The salad bar is not the only thing green in Wilson Hall.
Trayless weekends and new, reusable food carriers are just a few of the announced steps that Parkhurst Dining Services has initiated on campus to make the food service provider more environmentally friendly.
And yes, the elimination of Styrofoam products, which goes along with the addition of a reusable mug for drinks, are also in the works.
“We are working to partner with Barnes and Noble to start a reusable mug program,” said Tony Williams, Parkhurst Dining Services general manager, of the next announcement. “Our customers will be able to purchase the mug at the book store and then fill it up at the cafeteria for a discount.”
The moves are part of company-wide initiatives but also in response to campus feedback here and elsewhere.
Already Parkhurst has started using biodegradable containers for its on-the-go products. Since last May, recycle bins have been added to the cafeteria’s disposal area.
“The University and Parkhurst are working together to get a new dish machine and going completely “China
” in the near future,” said Williams of the steps needed to eliminate Styrofoam and use reusable plates, cups, and flatware.
While reducing environmental impact is serious business, Parkhurst has also been trying to have fun.
The popular theme meals, Hemisflavors, have returned and features cultural cuisine. A Parkhurst sponsored s’mores night with hot chocolate for study break drew 600 students, three times the anticipated crowd. And a recent October Fest theme and an upcoming Halloween theme meal with a pumpkin carving contest, add to the atmosphere.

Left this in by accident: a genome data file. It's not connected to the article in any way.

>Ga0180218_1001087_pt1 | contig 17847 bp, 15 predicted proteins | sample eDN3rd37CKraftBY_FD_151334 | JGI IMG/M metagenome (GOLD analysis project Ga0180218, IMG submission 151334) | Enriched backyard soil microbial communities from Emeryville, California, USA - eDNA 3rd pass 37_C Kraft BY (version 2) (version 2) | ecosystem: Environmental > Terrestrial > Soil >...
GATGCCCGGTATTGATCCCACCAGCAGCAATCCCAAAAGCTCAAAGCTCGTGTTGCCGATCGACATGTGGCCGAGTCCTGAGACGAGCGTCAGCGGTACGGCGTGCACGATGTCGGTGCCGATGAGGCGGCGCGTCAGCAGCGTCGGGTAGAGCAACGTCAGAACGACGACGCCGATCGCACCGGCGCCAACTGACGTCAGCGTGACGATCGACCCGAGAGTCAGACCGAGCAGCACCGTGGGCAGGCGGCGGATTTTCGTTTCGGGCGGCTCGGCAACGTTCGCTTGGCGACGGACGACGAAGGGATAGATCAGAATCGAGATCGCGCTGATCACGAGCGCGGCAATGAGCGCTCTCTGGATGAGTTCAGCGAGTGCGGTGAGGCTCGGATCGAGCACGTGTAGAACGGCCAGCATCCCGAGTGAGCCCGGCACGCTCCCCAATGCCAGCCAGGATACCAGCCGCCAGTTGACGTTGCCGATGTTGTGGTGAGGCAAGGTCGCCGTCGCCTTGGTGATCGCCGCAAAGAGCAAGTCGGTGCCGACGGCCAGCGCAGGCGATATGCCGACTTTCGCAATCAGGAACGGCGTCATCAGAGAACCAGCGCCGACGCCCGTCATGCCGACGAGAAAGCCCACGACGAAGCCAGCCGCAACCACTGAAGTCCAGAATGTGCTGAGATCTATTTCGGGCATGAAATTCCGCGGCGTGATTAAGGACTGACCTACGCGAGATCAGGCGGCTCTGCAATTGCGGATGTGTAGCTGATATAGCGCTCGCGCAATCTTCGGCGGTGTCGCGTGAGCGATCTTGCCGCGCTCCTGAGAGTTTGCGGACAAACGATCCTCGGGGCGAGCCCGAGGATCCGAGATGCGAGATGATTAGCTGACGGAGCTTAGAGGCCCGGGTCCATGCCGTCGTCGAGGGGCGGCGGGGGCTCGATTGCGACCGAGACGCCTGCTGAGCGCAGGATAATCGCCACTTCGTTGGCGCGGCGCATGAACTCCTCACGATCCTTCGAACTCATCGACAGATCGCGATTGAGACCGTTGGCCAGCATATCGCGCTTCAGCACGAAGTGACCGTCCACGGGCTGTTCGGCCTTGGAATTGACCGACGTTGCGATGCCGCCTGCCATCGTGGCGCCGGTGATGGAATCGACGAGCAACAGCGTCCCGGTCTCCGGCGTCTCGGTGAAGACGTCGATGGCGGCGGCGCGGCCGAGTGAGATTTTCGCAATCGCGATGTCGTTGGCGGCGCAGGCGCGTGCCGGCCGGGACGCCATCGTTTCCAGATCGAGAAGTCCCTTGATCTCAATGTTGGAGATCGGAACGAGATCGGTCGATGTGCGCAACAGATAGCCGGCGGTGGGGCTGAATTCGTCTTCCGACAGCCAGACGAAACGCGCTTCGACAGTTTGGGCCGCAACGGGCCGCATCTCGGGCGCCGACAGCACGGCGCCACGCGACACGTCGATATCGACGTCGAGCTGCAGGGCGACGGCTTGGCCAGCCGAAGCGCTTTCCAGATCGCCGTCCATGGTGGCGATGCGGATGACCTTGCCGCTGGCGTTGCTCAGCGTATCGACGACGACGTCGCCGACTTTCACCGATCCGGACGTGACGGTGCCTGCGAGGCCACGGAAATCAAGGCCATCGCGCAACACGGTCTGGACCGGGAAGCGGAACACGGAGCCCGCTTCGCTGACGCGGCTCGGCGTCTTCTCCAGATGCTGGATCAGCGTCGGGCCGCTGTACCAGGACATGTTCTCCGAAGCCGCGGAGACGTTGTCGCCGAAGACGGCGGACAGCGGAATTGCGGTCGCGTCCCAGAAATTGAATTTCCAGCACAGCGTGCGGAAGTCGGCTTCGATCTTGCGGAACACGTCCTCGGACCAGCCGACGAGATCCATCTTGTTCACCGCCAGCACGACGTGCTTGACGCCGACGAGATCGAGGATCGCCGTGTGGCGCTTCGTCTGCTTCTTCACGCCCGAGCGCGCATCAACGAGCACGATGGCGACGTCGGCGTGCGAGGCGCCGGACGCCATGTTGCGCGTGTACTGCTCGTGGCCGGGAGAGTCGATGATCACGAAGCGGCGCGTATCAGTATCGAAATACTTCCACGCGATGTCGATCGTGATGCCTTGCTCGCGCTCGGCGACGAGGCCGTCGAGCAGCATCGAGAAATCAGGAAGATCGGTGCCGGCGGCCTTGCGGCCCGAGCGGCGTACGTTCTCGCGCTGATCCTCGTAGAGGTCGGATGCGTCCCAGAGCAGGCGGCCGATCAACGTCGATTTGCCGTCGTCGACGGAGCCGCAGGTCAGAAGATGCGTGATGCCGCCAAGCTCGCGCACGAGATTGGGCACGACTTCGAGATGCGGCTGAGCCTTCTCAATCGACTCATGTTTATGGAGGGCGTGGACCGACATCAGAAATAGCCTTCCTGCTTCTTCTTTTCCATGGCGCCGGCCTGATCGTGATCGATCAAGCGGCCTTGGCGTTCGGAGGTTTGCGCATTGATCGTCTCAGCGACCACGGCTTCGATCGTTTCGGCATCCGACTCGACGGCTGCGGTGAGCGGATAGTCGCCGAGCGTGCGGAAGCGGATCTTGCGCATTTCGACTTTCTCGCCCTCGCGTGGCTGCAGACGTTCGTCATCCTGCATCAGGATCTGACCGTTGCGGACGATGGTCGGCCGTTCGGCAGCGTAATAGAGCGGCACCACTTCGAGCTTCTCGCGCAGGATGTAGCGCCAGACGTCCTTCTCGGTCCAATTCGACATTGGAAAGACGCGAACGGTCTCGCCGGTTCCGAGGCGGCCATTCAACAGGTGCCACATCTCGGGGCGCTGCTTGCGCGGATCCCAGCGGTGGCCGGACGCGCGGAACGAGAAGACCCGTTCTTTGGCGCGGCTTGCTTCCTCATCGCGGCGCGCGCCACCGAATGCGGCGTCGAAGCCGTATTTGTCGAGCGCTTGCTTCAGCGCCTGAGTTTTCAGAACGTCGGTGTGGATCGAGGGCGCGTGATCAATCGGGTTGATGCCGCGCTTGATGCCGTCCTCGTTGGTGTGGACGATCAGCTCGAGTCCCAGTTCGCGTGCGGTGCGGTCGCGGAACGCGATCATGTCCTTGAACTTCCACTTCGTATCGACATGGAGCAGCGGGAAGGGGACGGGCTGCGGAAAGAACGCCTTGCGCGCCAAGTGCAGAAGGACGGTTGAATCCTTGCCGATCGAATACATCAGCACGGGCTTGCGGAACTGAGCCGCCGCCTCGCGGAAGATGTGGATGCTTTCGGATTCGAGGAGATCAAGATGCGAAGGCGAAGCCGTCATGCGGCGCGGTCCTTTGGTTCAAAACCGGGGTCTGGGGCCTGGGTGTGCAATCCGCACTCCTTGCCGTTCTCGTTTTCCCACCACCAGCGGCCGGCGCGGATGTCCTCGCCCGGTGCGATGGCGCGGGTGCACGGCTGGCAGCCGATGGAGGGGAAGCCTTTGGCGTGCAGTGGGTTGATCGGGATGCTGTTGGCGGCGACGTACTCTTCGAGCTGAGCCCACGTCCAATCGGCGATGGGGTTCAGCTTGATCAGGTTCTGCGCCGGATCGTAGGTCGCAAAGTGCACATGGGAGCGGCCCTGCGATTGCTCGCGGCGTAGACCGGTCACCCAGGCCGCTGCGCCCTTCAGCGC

While manning a survey table recently and handing out free cookies to participants, Cindy Medeiros, director of board operations, explained that Parkhurst takes its feedback seriously.
“Students said in a survey last year that they wanted more home-style foods. So, we added taco Tuesday, more pasta, meat loaf, and chicken pot pie,” said Medeiros, who started in May after owning her own restaurant for 10 years and serving as the former executive chef at Wellsley College
. “Food quality is very important to me and Parkhurst.”
That’s one of the reasons the satellite stands in Whitecar Hall and the McNeil STC now have a dedicated retail supervisor to keep them freshly stocked.
“The more involvement we have from the students and feedback from all, the more we can accomplish our goals of going green and constantly improving,” said Williams.